Sunday, June 21, 2015

Hats Off to Dad and Fire Up The Grill

Thai Grilled Chicken
Cook's notes: Sticky, tender and moist packed with so much flavor. Recipe adapted from damndelicios.com
Ingredients:

  • 2 tablespoons unsalted butter
  • 8 bone-in, chicken thighs or 1-1/2 LBS. chicken breasts
  • 1/3 cup peanuts, chopped
  • 2 tablespoons chopped fresh cilantro leaves
Sauce
  • 1/2 cup sweet chili sauce
  • 2 tablespoons reduced sodium soy sauce
  • 2 cloves garlic, minced
  • 1 tablespoon fish sauce
  • 1 tablespoon freshly grated ginger
  • Juice of 1 lime
  • 1 teaspoon Sriracha, or more, to taste
Directions:
  • Whisk sauce ingredients and pour into a zip loc bag. Place chicken pieces inside and seal. Place bag in a bowl, marinate 4-6 hours in refrigerator.  
  • Melt butter. Drain chicken, reserve marinade. Pat chicken dry. Make sure grill grates are oiled. 
  • Place chicken on grill and baste with butter. Sear at a high heat 3 minutes per side. Reduce heat to medium high heat.
  • Baste chicken throughout cooking time with reserved marinade. Turn chicken pieces several times so pieces don't stick to grate.
  • Serve immediately, garnish with peanuts and cilantro, if desired.

Billy Collins remembered his father in this poem"The Death of the Hat." It evoked memories of my growing up years when my father always wore a hat and an overcoat when he left the house. 
Collins writes...On Father's Day, "The Death of the Hat." For all of the fathers out there and for everyone who had (or has) a father. Hats off to you.
THE DEATH OF THE HAT
by Billy Collins
Once every man wore a hat.

In the ashen newsreels,
the avenues of cities
are broad rivers flowing with hats.

The ballparks swelled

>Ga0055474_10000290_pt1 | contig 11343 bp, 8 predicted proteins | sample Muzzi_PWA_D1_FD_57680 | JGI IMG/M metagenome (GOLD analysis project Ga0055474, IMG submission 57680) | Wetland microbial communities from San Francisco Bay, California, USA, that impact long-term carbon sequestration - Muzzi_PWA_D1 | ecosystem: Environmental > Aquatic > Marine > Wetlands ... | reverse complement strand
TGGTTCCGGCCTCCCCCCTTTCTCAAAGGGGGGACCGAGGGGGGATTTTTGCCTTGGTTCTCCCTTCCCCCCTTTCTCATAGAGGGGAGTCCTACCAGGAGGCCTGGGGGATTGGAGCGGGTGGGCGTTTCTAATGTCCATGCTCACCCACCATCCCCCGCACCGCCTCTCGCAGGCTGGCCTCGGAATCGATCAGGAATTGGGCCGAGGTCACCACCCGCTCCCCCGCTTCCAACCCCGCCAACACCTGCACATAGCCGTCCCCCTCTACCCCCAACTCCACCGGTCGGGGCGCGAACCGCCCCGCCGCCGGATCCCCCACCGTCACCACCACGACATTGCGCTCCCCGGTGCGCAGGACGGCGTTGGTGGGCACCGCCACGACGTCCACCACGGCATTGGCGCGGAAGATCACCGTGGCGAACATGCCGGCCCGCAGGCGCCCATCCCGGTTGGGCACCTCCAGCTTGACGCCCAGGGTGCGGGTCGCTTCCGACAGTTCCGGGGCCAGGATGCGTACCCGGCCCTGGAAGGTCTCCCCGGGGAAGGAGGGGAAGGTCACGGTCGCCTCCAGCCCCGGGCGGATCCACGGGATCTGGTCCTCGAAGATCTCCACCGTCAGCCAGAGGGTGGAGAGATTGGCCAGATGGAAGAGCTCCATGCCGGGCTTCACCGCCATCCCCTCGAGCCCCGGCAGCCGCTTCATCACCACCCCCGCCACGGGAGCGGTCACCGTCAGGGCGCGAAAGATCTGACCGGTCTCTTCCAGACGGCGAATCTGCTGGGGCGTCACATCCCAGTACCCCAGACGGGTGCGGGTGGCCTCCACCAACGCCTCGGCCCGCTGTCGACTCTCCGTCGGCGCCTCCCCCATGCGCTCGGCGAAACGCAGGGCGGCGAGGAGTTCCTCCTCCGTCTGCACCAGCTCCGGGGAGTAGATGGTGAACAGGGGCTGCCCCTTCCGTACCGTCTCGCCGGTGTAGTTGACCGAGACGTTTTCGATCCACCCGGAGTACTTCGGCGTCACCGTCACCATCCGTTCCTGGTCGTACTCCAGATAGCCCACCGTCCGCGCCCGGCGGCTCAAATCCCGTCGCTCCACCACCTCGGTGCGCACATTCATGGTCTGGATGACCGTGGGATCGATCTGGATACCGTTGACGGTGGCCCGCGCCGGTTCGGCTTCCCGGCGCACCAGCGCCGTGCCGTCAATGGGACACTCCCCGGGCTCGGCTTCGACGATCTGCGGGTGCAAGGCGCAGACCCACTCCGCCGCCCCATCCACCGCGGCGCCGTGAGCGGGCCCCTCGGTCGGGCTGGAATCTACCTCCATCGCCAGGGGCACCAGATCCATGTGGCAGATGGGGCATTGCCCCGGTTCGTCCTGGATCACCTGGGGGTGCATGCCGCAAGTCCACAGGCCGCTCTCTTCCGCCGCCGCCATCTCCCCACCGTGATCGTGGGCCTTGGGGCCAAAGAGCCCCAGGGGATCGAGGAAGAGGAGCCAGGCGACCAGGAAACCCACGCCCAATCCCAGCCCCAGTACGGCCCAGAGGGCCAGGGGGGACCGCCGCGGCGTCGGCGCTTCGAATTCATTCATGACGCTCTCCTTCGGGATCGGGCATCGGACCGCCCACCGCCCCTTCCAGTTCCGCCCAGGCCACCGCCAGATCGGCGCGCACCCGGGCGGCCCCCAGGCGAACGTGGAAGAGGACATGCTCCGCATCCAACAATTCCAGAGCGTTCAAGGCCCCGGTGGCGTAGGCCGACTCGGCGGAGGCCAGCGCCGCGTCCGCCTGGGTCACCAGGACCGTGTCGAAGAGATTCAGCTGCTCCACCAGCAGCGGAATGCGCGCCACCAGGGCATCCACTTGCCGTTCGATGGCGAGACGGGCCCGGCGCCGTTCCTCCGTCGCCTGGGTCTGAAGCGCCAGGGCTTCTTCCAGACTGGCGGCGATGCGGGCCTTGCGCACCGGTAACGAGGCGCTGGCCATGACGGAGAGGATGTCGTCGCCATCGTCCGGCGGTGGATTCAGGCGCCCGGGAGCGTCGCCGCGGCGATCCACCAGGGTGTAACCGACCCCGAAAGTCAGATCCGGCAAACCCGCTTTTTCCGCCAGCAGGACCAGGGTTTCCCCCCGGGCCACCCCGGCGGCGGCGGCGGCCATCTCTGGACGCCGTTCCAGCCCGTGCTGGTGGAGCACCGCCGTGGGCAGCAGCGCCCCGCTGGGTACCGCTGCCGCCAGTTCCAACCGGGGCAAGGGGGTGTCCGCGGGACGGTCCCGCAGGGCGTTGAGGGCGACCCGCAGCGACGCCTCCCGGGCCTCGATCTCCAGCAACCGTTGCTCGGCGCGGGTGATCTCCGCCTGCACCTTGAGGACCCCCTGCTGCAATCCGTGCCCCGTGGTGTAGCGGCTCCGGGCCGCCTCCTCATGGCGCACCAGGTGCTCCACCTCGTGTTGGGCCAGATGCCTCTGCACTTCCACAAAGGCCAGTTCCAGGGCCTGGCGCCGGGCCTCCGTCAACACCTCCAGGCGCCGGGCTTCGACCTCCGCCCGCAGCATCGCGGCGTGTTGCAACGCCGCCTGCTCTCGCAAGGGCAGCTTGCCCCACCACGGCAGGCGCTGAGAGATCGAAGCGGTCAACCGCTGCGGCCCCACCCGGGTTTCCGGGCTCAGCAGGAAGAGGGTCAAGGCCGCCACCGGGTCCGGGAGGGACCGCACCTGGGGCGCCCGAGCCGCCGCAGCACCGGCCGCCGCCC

with thousands of strawhats,
brims and bands,
rows of men smoking
and cheering in shirtsleeves.

Hats were the law.
They went without saying.
You noticed a man without a hat in a crowd.

You bought them from Adams or Dobbs
who branded your initials in gold
on the inside band.

Trolleys crisscrossed the city.
Steamships sailed in and out of the harbor.
Men with hats gathered on the docks.

There was a person to block your hat
and a hatcheck girl to mind it
while you had a drink
or ate a steak with peas and a baked potato.
In your office stood a hat rack.

The day the war was declared
everyone in the street was wearing a hat
and they were wearing hats
when a ship loaded with men sank in the icy sea.

My father wore one to work every day
and returned home
carrying the evening paper,
the winter chill radiating from his overcoat.

But today we go bareheaded
into the winter streets,
stand hatless on frozen platforms.

Today the mailboxes on the roadside
and the spruce trees behind the house
wear cold white hats of snow.

Mice scurry from the stone walls at night
in their thin fur hats
to eat the birdseed that has spilled.

And now my father, after a life of work,
wears a hat of earth,
and on top of that,

A lighter one of cloud and sky--a hat of wind.

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